The event in Plaza de la Paz, San Cristobal de las Casas, Photo @ SIPAZ
On April 7, the Caravan for Peace, Life and Justice reached Plaza de La Paz in San Cristobal de Las Casas, where it held a discussion with representatives of various civil organizations which expressed their accompaniment and solidarity. The Caravan is a broad initiative of families of victims of human rights violations, civil society organizations and social movements from different nations, which call for a “halt to the war on drugs.” On their journey, the Caravan has joined a group of some 35 people from seven countries.
It left Honduras on March 28 and will arrive in New York on April 18. According to Otros Mundos, “the route reflects the commitment to raise the voice of the victims and of the heroes of the war on drugs, and it turns out they are the same. From their pain, the victims are becoming in an organized way the people who struggle for peace and justice, for an exit from the war.”
On their way through Mexico, the Caravan entered through the border of Guatemala – Mexico at La Mesilla – Ciudad Cuauhtemoc on April 6. There they held an event in which they listened to the words and struggles in the region of the southern border of Mexico, “invaded by a growing militarization which worsens the human rights situation of the peoples in defense and care of the earth as well as migrants from Central America and Chiapas year after year.” The participants in the Caravan proposed a compilation of testimonies of violations of human rights committed combatting drugs with the aim of presenting it at the special session on narcotics at the General Assembly of the United Nations, to be held from April 19 – 21.
During the event in San Cristobal de Las Casas, some civil organizations, among them Otros Mundos, The Civil Society of Las Abejas of Acteal, and Mesoamerican Voices shared their words. They demanded “that justice be done for the killing of the coordinator of the Council of Popular and Indigenous Organizations (COPINH), Berta Caceres, murdered on March 3 last in Honduras.” The Colombian Alex Serra, who coordinated the passage of the Caravan through Honduras, El Salvador and Guatemala reiterated that, “one of our principal demands is that justice be done because she was part of the Caravan and with her murder, we are in mourning.” In commemoration of the Honduran leader, there was a minute of applause during the event. Las Abejas de Acteal underlined that if “there is insecurity for the life of the population of Honduras, migration and pillage of our mother earth, it is not only in Honduras, there is also a wave of violence and injustice here in Chiapas and in Mexico, the youth of Ayotzinapa being a clear example.” Marco Castillo of the Popular Assembly of Migrant Families and coordinator of the Caravan in Mexico, sustained that, “it would appear that the great gain of the war is not security but the control of territory, terrorism in the population, such that it is undeniable that the security policy has failed.”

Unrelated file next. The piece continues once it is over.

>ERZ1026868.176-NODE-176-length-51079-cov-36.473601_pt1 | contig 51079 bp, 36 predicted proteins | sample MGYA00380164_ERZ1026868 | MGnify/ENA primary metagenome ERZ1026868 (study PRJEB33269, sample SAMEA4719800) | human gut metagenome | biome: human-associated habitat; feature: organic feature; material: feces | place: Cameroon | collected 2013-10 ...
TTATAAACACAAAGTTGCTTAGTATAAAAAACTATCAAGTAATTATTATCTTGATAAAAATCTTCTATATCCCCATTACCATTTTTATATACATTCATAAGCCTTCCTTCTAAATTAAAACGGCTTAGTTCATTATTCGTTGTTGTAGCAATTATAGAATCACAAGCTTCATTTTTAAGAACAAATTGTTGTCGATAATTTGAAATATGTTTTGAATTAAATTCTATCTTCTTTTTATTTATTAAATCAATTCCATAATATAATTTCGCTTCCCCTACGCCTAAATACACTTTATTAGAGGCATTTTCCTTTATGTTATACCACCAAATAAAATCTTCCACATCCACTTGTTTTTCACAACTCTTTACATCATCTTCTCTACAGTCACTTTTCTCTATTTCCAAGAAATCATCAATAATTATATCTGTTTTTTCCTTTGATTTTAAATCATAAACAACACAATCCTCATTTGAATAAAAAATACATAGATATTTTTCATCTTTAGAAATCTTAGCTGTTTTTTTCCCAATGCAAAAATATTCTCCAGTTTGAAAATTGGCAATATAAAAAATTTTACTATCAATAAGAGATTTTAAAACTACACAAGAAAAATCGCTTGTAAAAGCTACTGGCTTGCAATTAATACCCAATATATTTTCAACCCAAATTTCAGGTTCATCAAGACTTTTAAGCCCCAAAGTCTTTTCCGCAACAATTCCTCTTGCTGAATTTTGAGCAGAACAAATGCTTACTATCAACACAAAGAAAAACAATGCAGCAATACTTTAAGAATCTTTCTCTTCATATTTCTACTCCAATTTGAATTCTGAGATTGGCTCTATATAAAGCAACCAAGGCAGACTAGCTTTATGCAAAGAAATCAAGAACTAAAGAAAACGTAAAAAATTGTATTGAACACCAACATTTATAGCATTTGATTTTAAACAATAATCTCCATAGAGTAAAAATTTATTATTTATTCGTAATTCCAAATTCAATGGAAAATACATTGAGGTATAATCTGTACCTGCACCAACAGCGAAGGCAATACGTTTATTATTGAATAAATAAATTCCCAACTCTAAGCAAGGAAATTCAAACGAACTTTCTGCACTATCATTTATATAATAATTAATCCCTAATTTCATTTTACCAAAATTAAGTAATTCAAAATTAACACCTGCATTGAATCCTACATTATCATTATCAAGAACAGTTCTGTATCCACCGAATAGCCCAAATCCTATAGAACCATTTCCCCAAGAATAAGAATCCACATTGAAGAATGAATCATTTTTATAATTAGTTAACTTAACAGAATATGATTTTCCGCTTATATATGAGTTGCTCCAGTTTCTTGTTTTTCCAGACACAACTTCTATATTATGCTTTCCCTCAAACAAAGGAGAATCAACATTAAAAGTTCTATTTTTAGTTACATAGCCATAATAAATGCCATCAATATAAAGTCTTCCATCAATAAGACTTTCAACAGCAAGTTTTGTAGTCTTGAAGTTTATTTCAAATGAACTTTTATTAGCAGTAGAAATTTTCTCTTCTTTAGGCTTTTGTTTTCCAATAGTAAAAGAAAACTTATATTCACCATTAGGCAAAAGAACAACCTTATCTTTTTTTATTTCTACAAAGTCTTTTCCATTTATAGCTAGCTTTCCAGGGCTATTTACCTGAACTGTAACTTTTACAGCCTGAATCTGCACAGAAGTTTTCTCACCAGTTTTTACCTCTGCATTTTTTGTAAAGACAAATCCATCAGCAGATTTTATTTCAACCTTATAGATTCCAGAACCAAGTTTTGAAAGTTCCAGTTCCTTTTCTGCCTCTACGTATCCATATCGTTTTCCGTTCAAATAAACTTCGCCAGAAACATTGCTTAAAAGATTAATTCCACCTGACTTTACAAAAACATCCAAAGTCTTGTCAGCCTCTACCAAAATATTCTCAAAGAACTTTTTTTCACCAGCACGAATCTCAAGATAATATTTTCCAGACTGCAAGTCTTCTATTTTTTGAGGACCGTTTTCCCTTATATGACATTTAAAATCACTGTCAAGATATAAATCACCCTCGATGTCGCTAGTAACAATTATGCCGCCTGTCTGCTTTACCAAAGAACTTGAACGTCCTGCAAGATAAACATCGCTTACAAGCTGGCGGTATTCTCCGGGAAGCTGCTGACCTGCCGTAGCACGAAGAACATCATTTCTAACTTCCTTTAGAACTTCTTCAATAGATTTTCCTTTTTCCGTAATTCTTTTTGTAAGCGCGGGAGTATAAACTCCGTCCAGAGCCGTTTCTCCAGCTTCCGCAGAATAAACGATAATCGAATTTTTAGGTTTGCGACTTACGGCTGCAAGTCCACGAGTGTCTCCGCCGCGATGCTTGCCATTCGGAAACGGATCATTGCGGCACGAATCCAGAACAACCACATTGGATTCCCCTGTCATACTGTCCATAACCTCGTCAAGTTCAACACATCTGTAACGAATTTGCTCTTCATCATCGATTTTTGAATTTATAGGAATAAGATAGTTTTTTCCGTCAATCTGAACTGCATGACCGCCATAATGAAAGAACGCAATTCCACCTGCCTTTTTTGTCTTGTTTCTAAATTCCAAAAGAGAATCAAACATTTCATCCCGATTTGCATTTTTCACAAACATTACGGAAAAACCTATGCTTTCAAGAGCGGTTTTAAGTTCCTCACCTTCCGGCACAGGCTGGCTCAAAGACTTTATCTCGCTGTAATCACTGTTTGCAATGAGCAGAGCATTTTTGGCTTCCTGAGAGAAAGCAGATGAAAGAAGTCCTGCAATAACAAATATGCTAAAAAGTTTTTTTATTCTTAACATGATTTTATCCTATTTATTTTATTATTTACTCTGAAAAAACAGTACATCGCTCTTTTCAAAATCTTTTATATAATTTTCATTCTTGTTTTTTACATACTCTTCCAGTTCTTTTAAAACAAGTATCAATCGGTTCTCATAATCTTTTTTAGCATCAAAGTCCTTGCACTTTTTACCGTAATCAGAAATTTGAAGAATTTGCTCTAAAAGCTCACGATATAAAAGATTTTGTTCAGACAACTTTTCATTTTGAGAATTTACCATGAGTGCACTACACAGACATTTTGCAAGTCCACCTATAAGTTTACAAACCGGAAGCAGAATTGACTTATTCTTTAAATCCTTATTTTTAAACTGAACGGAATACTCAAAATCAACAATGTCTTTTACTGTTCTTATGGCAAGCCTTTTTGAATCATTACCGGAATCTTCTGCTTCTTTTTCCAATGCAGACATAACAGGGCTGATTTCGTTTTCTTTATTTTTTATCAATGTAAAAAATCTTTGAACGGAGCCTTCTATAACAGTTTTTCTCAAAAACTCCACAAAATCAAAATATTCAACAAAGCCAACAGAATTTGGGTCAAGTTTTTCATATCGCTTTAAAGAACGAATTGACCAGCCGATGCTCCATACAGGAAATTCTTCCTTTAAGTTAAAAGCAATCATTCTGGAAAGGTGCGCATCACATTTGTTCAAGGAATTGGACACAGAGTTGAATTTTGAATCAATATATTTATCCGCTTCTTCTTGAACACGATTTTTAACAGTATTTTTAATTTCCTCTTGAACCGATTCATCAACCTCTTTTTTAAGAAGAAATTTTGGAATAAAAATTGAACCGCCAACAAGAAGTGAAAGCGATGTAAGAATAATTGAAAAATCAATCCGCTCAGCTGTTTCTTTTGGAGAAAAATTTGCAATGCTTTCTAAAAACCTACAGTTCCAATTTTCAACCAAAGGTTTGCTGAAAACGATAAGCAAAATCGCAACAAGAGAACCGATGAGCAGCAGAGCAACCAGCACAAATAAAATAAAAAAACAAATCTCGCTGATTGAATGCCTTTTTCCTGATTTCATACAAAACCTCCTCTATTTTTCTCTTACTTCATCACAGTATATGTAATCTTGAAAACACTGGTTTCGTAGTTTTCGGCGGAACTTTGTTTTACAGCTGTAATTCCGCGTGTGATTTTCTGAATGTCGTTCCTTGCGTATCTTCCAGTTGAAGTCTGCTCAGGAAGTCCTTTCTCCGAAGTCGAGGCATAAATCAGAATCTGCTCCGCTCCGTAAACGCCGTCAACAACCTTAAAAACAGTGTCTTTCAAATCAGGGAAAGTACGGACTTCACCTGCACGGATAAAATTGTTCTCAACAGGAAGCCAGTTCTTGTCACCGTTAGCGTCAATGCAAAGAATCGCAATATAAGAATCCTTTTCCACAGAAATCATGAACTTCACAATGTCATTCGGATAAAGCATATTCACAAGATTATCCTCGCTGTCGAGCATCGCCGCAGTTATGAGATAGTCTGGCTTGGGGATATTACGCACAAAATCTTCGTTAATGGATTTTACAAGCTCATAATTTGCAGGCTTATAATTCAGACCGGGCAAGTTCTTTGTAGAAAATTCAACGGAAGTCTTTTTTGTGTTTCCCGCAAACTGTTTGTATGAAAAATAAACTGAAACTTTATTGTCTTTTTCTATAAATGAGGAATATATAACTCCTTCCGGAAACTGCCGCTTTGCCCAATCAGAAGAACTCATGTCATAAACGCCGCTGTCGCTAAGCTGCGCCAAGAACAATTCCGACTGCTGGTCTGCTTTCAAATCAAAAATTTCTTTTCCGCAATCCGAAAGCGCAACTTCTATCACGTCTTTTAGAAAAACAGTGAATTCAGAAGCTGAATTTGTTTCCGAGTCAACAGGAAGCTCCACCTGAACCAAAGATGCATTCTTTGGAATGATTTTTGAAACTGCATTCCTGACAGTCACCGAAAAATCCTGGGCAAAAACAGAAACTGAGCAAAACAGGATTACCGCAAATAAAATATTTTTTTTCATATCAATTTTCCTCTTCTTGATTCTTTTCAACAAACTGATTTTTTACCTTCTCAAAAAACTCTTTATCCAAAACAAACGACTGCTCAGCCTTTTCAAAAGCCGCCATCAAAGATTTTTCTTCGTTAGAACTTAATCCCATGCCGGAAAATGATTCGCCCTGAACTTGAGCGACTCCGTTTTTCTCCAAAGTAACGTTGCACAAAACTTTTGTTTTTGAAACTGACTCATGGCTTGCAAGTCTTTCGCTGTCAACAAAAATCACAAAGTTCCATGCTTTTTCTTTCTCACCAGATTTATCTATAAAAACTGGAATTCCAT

The Caravan left at noon on the same day to Oaxaca, from where it will travel to Morelos to have a meeting with Javier Sicilia, leader of the Movement for Peace with Justice and Dignity. From there it will continue its way to the seat of the United Nations Organization (UNO) in New York to demand justice and dignity.